The GES will provide young entrepreneurs with the networking and tools that they need.
“There is nothing as satisfying to a country, than when young people are involved in alternative job creation for fellow youth. Entrepreneurship is the key to that success,” Mr Obonyo shares.
With the high rates of unemployment, many young Kenyans have taken to social entrepreneurship — with a good number of them looking into e-commerce and on-line freelancing as sources of employment. A number of young entrepreneurs in Kenya are today managing companies and businesses that started off online.
A good example is Alphonse Juma, who started his own website solutions development company in 2010.
A fresh IT graduate then, Alphonse started off Oracom Web Solutions, a web solutions development company at a cyber café and later set up his company website where he advertised his web-design services.
Within a year he had built a name for himself. Referral business from satisfied clients saw him grow and he went on to set up an office and employ three more people.
His business — Oracom Web Solutions Ltd has now grown from the initial Sh2000 capital to the current Sh20 million in value, with a turnover of between Sh600,000 and Sh800,000 per month.
LIMITED JOB OPPORTUNITIES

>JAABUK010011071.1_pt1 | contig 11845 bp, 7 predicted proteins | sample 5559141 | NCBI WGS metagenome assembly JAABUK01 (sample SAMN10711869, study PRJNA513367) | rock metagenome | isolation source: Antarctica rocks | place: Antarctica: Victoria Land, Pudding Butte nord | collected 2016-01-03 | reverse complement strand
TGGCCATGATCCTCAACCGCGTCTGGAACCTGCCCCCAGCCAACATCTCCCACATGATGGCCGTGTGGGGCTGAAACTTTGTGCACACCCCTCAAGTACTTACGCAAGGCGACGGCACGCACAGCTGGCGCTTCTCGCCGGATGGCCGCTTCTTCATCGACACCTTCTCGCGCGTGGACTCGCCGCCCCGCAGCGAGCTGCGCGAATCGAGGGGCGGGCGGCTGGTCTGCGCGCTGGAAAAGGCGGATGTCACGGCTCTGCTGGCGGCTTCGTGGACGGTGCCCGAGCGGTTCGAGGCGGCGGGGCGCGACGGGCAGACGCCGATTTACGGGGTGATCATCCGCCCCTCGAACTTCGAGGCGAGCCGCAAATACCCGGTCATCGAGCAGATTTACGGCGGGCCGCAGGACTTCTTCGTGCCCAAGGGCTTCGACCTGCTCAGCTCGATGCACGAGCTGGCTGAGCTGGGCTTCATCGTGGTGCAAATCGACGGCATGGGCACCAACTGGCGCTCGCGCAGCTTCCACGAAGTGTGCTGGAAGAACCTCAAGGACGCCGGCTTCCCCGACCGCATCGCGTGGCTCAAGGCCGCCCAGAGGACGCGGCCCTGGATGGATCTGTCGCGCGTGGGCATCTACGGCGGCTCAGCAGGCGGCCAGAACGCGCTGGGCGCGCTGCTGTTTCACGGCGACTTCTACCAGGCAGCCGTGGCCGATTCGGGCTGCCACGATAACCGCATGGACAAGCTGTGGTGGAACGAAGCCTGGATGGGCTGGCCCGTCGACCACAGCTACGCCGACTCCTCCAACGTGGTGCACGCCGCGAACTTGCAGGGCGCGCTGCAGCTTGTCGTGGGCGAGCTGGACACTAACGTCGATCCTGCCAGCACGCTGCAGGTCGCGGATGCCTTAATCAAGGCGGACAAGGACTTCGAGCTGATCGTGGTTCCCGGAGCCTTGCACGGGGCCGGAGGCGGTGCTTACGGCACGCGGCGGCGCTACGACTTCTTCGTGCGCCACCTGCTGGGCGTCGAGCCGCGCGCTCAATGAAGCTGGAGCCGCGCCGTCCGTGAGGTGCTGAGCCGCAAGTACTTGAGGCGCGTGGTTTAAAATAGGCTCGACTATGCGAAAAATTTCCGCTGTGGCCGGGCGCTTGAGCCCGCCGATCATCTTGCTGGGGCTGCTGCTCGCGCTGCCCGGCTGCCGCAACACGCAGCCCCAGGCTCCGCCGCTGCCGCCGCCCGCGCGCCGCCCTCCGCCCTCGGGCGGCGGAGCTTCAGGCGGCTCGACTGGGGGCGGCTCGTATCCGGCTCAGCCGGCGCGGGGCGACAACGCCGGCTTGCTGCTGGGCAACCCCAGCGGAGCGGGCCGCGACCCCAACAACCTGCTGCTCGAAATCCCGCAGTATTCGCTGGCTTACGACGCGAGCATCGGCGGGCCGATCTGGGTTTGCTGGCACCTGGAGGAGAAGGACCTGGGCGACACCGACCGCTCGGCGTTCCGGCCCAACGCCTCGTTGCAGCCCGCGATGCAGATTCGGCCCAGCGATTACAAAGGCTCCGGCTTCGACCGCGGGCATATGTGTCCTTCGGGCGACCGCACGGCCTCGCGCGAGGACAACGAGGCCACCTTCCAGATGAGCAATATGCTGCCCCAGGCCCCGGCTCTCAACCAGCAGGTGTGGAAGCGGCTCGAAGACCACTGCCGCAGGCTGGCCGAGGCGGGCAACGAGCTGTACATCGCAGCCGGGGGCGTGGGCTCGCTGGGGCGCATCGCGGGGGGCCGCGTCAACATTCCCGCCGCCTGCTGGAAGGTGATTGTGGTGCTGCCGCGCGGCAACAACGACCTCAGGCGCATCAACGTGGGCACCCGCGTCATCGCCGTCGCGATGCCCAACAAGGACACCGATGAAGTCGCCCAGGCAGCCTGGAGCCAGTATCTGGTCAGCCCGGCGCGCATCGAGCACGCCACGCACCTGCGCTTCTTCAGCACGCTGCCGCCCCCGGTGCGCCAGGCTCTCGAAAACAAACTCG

Mr Obonyo encourages the youth to take up social entrepreneurship.
“Go out there. Identify a problem and seek for ways to address it, technologically or otherwise. This way, you will have changed many lives, as you will have created not only a solution to existing social gaps in the society, but a steady employment for yourself and many others,” he says.
With limited job opportunities, institutions of higher learning need to beef up their degrees and diploma programmes with specialised courses in entrepreneurship, Obonyo notes.
“This will equip fresh graduates and diploma holders with the knowledge to do with their ‘papers’, apart fromformal employment,” he says. Entrepreneurship allows young people to fully shape their future and not just waste their productive years chasing after elusive jobs, he adds.
The Kenyan government has previously attempted to find a solution to youth un-employment through the Kazi Kwa Vijana (KKV) initiative in 2009, which was funded by the World Bank. However, KKV collapsed in 2011 after claims of gross cash mismanagement and misappropriation of funds. Approximately 300,000 young Kenyans employed in the KKV initiatives were left without a source of income when the programme was brought to an abrupt halt.
In 2013, President Uhuru Kenyatta re-launched the National Youth Service (NYS) a youth training, empowerment and employment programme that Government says has so far created employment opportunities and transformed the lives of over 10,740 youth.